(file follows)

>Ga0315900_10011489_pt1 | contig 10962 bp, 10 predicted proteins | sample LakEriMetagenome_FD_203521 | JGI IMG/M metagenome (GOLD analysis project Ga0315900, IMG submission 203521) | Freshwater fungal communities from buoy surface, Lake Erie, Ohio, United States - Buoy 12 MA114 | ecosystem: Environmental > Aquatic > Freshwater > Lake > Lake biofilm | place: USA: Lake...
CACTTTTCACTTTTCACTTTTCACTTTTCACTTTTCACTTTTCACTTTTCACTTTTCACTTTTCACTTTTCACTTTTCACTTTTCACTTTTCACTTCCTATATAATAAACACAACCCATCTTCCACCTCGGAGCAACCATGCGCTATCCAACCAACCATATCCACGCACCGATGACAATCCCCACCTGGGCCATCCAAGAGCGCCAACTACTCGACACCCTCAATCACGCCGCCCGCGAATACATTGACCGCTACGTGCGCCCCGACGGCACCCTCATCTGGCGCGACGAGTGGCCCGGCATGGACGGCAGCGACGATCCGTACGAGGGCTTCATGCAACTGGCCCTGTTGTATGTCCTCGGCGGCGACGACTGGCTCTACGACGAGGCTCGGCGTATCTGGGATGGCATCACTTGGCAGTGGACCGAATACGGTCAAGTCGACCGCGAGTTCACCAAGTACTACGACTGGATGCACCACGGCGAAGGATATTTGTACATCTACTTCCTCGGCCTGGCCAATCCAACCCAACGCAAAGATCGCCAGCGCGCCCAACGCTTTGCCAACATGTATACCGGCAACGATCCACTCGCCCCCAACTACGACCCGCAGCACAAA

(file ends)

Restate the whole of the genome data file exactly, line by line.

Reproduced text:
>Ga0315900_10011489_pt1 | contig 10962 bp, 10 predicted proteins | sample LakEriMetagenome_FD_203521 | JGI IMG/M metagenome (GOLD analysis project Ga0315900, IMG submission 203521) | Freshwater fungal communities from buoy surface, Lake Erie, Ohio, United States - Buoy 12 MA114 | ecosystem: Environmental > Aquatic > Freshwater > Lake > Lake biofilm | place: USA: Lake...
CACTTTTCACTTTTCACTTTTCACTTTTCACTTTTCACTTTTCACTTTTCACTTTTCACTTTTCACTTTTCACTTTTCACTTTTCACTTTTCACTTCCTATATAATAAACACAACCCATCTTCCACCTCGGAGCAACCATGCGCTATCCAACCAACCATATCCACGCACCGATGACAATCCCCACCTGGGCCATCCAAGAGCGCCAACTACTCGACACCCTCAATCACGCCGCCCGCGAATACATTGACCGCTACGTGCGCCCCGACGGCACCCTCATCTGGCGCGACGAGTGGCCCGGCATGGACGGCAGCGACGATCCGTACGAGGGCTTCATGCAACTGGCCCTGTTGTATGTCCTCGGCGGCGACGACTGGCTCTACGACGAGGCTCGGCGTATCTGGGATGGCATCACTTGGCAGTGGACCGAATACGGTCAAGTCGACCGCGAGTTCACCAAGTACTACGACTGGATGCACCACGGCGAAGGATATTTGTACATCTACTTCCTCGGCCTGGCCAATCCAACCCAACGCAAAGATCGCCAGCGCGCCCAACGCTTTGCCAACATGTATACCGGCAACGATCCACTCGCCCCCAACTACGACCCGCAGCACAAA